Of course not, the truth is they are absolutely right to be cautious! Quickly slinging a line across a ravine and leaping onto it with no kind of safety net or training is not bold, it is reckless. I have seen many people being burnt by doing exactly this, among my peers we have often referred to this as having been “Scrummed”. This is because of how scrum, and by association agile, is often implemented with an over emphasis placed on process and lack of emphasis on the development techniques that eXtreme Programming and Continuous Delivery demand. Moreover there is a perception that agile is all about process when the reality is that agile is a collection of techniques that enable a different approach to software design and development. It is precisely these techniques that provide the essential safety net that makes the walk on the agile tight-rope both exciting and rewarding, but ultimately safe. Practices that include;
– The build pipeline – “Continuous integration on steroids”
– Acceptance Test Driven Development(ATDD) – to ensure a full regression suite
– Automated Deployment – to ensure we can actually deploy and crucially upgrade the thing,
– Performance testing – so we know it meets memory and processing requirements
– Merciless re-factoring – to ensure we change the software to reflect our evolving understanding of the world rather than ram our requirements into a model that no longer works.
– Test Driven Development (TDD) – to help us build software that has high cohesion, low coupling, small methods and classes all those good design principles that enable easy re-factoring (Yes that’s right TDD is not really about testing at al you heard here first)
– You aren’t going to need it (YAGNI) – so we don’t loose time maintaining the inventory of code that nobody is using – Keeping the build always releasable – the discipline to ensure we are always integrated and always green forces us to consider quality on every commit. To name but a few.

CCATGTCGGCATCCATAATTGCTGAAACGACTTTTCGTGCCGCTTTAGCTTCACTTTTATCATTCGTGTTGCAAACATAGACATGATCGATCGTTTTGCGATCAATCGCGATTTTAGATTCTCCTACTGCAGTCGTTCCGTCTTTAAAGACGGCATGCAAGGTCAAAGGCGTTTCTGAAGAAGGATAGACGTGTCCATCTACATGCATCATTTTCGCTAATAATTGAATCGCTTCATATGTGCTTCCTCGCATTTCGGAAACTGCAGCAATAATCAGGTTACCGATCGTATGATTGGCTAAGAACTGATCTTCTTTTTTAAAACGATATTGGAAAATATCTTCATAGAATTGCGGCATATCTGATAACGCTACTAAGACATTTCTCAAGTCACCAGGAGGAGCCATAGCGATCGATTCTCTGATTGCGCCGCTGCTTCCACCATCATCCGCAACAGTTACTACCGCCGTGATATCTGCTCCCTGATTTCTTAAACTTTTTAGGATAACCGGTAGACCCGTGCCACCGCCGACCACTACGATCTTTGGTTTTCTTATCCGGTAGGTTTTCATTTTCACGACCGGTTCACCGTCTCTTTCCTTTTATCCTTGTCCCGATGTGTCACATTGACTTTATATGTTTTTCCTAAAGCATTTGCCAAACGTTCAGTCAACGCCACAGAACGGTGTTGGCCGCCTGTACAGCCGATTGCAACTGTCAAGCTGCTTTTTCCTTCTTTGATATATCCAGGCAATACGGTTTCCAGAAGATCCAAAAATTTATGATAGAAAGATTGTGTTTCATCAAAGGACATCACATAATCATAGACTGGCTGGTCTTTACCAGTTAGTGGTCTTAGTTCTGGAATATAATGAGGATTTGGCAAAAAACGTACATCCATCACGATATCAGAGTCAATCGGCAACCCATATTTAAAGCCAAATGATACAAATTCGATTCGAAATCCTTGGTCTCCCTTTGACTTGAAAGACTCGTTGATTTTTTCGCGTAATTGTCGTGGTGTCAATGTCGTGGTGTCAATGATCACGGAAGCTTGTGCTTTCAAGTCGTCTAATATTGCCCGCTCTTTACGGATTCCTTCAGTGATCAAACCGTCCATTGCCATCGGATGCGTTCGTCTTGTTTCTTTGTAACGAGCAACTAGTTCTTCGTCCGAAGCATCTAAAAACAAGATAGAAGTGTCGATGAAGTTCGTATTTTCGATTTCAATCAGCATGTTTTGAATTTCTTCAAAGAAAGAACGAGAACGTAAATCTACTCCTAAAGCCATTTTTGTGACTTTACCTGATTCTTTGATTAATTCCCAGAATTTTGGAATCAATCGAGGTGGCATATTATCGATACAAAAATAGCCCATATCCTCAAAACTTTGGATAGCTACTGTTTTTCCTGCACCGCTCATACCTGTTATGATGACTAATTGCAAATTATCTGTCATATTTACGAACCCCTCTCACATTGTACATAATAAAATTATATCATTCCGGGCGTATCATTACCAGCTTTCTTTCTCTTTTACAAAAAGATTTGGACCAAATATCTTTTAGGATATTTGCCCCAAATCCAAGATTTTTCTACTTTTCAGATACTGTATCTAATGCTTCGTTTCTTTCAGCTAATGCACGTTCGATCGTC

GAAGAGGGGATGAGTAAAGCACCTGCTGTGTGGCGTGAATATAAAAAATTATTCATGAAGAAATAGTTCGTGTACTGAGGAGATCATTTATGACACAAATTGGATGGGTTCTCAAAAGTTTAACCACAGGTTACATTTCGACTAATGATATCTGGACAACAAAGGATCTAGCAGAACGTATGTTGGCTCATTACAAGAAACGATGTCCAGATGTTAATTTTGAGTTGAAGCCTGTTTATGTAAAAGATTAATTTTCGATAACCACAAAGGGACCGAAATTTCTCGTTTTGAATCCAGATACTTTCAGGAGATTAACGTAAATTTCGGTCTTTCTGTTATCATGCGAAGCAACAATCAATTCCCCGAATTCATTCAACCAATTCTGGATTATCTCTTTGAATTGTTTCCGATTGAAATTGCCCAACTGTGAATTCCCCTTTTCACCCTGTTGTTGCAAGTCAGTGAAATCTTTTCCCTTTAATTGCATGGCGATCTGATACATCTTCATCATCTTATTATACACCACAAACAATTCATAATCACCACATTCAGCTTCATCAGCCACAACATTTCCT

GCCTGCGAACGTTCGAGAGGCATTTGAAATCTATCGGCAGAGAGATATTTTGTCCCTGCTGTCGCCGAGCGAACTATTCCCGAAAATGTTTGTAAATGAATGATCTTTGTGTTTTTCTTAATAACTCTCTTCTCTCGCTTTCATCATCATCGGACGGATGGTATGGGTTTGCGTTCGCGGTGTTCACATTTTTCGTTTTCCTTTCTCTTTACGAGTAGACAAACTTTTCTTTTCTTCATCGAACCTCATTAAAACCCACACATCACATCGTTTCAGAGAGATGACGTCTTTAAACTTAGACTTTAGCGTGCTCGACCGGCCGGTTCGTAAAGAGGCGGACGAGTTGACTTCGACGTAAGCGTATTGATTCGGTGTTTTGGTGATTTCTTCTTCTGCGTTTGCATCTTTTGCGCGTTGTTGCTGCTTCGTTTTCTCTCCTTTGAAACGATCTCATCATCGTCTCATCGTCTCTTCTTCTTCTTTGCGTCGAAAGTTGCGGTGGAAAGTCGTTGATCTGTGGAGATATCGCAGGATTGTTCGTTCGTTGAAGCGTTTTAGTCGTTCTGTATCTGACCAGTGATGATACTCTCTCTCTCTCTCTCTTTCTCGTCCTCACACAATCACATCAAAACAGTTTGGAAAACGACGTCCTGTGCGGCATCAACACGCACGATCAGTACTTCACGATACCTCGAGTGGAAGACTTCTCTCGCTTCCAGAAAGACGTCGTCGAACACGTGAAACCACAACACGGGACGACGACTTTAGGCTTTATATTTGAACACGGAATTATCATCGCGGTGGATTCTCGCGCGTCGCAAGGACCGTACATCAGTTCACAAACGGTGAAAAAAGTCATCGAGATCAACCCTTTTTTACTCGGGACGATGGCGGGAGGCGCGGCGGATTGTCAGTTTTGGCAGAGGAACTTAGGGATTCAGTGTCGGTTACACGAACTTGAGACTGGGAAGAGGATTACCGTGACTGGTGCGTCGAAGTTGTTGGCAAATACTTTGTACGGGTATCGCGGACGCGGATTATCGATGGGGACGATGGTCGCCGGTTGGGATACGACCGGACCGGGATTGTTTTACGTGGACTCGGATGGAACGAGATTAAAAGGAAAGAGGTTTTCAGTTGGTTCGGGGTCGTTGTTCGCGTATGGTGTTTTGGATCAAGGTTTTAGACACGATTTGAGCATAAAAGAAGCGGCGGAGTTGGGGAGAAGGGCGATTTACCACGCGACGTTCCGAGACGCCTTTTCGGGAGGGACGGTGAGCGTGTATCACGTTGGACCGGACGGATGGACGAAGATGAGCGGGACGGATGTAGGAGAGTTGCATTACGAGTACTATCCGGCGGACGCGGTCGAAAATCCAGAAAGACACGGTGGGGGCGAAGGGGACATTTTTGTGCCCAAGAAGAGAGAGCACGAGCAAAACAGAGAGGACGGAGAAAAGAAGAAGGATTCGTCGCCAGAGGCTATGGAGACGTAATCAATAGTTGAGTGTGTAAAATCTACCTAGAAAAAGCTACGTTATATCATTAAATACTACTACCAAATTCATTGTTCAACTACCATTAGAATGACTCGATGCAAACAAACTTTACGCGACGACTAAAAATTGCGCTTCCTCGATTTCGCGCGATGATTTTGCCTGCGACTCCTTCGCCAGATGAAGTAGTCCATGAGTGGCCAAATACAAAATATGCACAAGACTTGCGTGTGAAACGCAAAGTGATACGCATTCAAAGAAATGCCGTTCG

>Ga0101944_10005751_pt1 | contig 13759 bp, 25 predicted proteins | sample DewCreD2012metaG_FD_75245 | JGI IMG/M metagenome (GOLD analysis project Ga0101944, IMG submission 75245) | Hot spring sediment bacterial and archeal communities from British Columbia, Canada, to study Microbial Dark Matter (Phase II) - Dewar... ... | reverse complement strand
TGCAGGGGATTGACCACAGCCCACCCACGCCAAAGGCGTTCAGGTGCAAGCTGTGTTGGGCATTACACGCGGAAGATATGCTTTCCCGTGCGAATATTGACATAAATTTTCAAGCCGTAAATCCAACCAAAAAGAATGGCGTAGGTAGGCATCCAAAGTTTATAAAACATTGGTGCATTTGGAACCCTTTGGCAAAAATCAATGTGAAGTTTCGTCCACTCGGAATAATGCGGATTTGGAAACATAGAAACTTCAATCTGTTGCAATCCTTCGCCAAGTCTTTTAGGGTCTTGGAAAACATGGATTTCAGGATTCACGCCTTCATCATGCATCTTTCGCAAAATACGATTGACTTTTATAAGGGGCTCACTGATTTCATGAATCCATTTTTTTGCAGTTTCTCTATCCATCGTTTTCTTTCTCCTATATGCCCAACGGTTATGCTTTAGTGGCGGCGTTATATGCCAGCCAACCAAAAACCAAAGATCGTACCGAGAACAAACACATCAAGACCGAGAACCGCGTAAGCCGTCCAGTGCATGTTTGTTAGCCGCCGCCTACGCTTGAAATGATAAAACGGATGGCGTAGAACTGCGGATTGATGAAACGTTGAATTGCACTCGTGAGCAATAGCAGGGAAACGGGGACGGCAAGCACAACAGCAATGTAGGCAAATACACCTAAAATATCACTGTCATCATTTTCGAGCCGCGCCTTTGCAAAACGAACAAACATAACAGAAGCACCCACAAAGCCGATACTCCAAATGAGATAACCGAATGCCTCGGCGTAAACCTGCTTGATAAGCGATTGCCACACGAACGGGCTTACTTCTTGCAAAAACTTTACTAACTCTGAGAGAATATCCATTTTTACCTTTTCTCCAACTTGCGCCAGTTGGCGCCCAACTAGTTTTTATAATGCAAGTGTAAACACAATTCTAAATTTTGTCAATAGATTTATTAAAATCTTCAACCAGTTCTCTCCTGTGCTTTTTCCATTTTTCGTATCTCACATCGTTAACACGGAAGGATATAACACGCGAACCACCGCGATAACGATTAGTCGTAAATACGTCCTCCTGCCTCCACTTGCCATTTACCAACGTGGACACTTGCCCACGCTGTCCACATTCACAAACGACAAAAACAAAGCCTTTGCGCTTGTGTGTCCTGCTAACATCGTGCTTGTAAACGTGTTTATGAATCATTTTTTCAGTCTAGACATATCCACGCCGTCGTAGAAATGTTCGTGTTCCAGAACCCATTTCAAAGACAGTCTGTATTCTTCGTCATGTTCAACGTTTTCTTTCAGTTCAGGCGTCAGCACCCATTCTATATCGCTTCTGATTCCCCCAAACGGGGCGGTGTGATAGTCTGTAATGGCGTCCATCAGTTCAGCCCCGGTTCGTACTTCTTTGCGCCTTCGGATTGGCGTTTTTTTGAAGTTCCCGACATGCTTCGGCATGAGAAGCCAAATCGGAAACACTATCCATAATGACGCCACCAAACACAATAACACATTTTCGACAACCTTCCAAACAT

Be careful out there kids!
Simply dropping upfront planning and design without first gaining and applying these essential skills is, I am convinced, the reason many peoples first experience with “agile” ends with them crashing onto the rocks below. I think we need to be careful how we introduce people to agile, we need to emphasise the safety aspects, spend time building in testing (especially ATDD) and learning how to do good design with TDD.
Beyond this we should also remember that we are now trying to bring agile to the next wave of settlers, not the pioneers and that they, perhaps, are not quite so bold as some early adopters. Moreover simply putting the safety net in place does not in itself enable everyone to show courage, as Martin Fowler discussed, its a balance we need to let people gain height gradually and learn to trust the new practices that protect them and enable them to build better software better and faster.
After all if you have never walked on a tightrope, no matter how good the safety net looked, I suspect most of us would be apprehensive (to say the least) about striking out across Niagra Falls on a slack line.